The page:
Example:
Scott Reynolds's creepy debut feature [film] conflates the present and the past with ingenious use of flashbacks.
-Anne Billson, "Bent beneath the weight of its own righteousness", Sunday Telegraph, March 1, 1998

--Quote of the Day: Alas for those that never sing,
But die with all their music in them!
~Oliver Wendell Holmes

--Language Arts-FRENCH:
French word: employé de bureau
English translation: office worker
Part of speech: noun

French example: Il est employé de bureau chez IBM.
English example: He is an office employee at IBM.


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July 7, 2013

Delight in Disorder

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--Description: 17th C, Herrick R., Love, Sonnet--



A sweet disorder in the dress
Kindles in clothes a wantonness:
A lawn about the shoulders thrown
Into a fine distraction:
An erring lace, which here and there
Enthralls the crimson stomacher:
A cuff neglectful, and thereby
Ribbands to flow confusedly:
A winning wave (deserving note)
In the tempestuous petticoat:
A careless shoe-string, in whose tie
I see a wild civility:
Do more bewitch me, than when art
Is too precise in every part.



Robert Herrick

--Did You Know: (baptized 24 August 1591 – buried 15 October 1674)Herrick was a 17th century English poet. Born in Cheapside, London, he was the seventh child and fourth son of Nicholas Herrick, a prosperous goldsmith, who fell out of a window when Robert was a year old (whether this was suicide remains unclear). The tradition that Herrick received his education at Westminster is groundless. It is more likely that (like his uncle's children) he attended The Merchant Taylors' School. In 1607 he became apprenticed to his uncle, Sir William Herrick, who was a goldsmith and jeweler to the king. The apprenticeship ended after only six years when Herrick, at age twenty-two, matriculated at St John's College, Cambridge. He graduated in 1617. Robert Herrick became a member of the Sons of Ben, a group centered upon an admiration for the works of Ben Jonson. The Victorian poet Swinburne described Herrick as the greatest song writer...ever born of English race. It is certainly true that despite his use of classical allusions and names, his poems are easier for modern readers to understand than those of many of his contemporaries.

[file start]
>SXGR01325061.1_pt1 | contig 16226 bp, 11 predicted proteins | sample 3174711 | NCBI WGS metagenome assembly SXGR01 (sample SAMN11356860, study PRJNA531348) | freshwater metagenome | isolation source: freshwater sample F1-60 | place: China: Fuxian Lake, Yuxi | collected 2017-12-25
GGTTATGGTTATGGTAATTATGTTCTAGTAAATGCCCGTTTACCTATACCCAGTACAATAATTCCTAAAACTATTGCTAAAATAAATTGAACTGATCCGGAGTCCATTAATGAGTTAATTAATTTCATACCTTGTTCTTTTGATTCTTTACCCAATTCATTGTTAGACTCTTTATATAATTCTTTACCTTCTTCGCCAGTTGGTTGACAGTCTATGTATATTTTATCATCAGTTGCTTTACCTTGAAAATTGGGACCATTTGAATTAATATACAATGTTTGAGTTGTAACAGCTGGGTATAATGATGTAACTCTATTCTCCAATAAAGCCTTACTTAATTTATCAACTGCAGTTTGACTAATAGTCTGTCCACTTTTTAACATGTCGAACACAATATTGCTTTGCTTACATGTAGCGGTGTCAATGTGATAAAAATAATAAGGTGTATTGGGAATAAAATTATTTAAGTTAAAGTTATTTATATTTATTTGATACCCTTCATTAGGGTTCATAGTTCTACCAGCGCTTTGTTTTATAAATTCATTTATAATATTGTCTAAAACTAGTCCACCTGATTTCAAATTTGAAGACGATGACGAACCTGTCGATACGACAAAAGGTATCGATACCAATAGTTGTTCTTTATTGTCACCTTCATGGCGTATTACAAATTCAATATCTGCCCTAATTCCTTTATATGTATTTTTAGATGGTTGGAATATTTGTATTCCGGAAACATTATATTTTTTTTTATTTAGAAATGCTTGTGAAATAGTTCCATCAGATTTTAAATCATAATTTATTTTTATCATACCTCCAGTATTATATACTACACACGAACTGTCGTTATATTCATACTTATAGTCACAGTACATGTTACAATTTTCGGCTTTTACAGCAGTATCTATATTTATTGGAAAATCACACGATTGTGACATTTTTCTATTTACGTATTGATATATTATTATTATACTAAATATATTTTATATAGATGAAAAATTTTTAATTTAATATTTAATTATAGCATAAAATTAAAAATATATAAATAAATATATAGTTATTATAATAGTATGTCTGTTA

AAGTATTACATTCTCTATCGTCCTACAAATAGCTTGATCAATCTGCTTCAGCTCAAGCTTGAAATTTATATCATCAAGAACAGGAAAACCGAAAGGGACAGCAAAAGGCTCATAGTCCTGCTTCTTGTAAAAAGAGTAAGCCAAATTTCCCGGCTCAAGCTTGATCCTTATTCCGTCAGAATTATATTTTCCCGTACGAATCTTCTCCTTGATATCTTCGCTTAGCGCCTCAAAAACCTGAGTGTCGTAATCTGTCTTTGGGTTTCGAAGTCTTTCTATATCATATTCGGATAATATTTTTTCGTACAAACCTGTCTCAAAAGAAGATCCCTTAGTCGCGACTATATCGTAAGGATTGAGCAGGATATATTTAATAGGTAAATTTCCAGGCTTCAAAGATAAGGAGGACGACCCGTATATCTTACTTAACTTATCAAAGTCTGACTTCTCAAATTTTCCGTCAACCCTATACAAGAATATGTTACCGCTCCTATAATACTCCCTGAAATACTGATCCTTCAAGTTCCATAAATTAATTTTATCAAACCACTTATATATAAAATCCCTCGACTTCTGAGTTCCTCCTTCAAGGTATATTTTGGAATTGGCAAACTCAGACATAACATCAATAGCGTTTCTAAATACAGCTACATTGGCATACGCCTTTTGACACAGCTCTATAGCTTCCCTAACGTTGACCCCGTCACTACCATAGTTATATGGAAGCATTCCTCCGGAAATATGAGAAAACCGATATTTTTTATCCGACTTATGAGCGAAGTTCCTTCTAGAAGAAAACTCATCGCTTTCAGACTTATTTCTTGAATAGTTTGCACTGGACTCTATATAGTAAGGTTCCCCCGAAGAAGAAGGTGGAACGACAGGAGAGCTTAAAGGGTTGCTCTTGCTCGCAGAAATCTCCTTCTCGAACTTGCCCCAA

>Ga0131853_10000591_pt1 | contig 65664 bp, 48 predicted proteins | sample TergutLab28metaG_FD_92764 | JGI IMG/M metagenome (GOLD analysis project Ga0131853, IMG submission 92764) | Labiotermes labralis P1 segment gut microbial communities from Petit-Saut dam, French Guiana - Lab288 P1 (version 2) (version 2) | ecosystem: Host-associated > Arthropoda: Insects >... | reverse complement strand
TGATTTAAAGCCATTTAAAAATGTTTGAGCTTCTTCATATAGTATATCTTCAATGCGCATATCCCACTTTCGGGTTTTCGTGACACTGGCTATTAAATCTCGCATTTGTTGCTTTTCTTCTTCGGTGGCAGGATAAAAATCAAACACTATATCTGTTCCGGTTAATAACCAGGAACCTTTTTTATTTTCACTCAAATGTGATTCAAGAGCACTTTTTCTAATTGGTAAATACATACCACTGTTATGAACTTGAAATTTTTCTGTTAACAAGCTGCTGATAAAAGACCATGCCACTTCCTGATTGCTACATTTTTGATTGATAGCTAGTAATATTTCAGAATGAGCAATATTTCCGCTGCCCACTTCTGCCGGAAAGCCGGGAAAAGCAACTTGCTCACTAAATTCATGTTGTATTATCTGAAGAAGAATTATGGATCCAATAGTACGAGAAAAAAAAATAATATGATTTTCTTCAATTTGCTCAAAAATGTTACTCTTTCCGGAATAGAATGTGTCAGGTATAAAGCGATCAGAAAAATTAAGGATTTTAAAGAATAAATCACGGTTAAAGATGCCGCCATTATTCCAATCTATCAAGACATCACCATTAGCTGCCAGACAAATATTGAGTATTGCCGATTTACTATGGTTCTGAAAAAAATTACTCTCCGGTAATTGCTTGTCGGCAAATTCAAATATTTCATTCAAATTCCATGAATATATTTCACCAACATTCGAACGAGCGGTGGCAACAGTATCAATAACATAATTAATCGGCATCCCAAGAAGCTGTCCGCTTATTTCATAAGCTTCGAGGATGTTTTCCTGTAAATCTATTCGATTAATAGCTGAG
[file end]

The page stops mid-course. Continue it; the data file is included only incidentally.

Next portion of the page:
--Word of the Day: falcate \FAL-keyt\, adjective:
curved like a scythe or sickle; hooked; falciform.
Example:
...Mario did the choreography and most of the puppet-work personally—his little S-shaped arms and falcate digits are perfect for the forward curve from body to snout of a standard big-headed political puppet...
-- David Foster Wallace, Infinite Jest, 1996

--Quote of the Day: Pull the string, and it will follow wherever you wish.
Push it, and it will go nowhere at all.
- Dwight D. Eisenhower

--Language Arts: barrio, noun
neighborhood; district
- Barrio is a Spanish word meaning neighborhood, or district. Many of the people living in a Spanish barrio know each other and share the same church, shops, traditions and feast days, which unite them as a community.
Despite the associations of the word as often used today in the United States, a barrio is not necessarily a poor district.
Some common phrases including barrio are:
Example:
Ese chico no es del barrio.
That boy’s not from this neighborhood.

* Please also visit fellow poets on our: ~ Current Guest Poet's Page ~
Current Poet: Catherine Broughton Current Poem: The Child

** Please also visit fellow poets on our ~ Current Guest Poet's Page ~ .

Coffee Table Poetry for Tea Drinkers is updated often. Subscribe by selecting E-mail or RSS Reader. Also, come follow us on Twitter and Facebook.. We are also found on Pinterest and Google+.

Poets and Advertisers-please contact us to post your press releases, new book info, graphics and more at: coffeetablepoet@gmail.com

~ Note: If you have an iPhone or iPad, surf over to Cool iPhone, iPad Apps to find fun, productive & useful apps and news.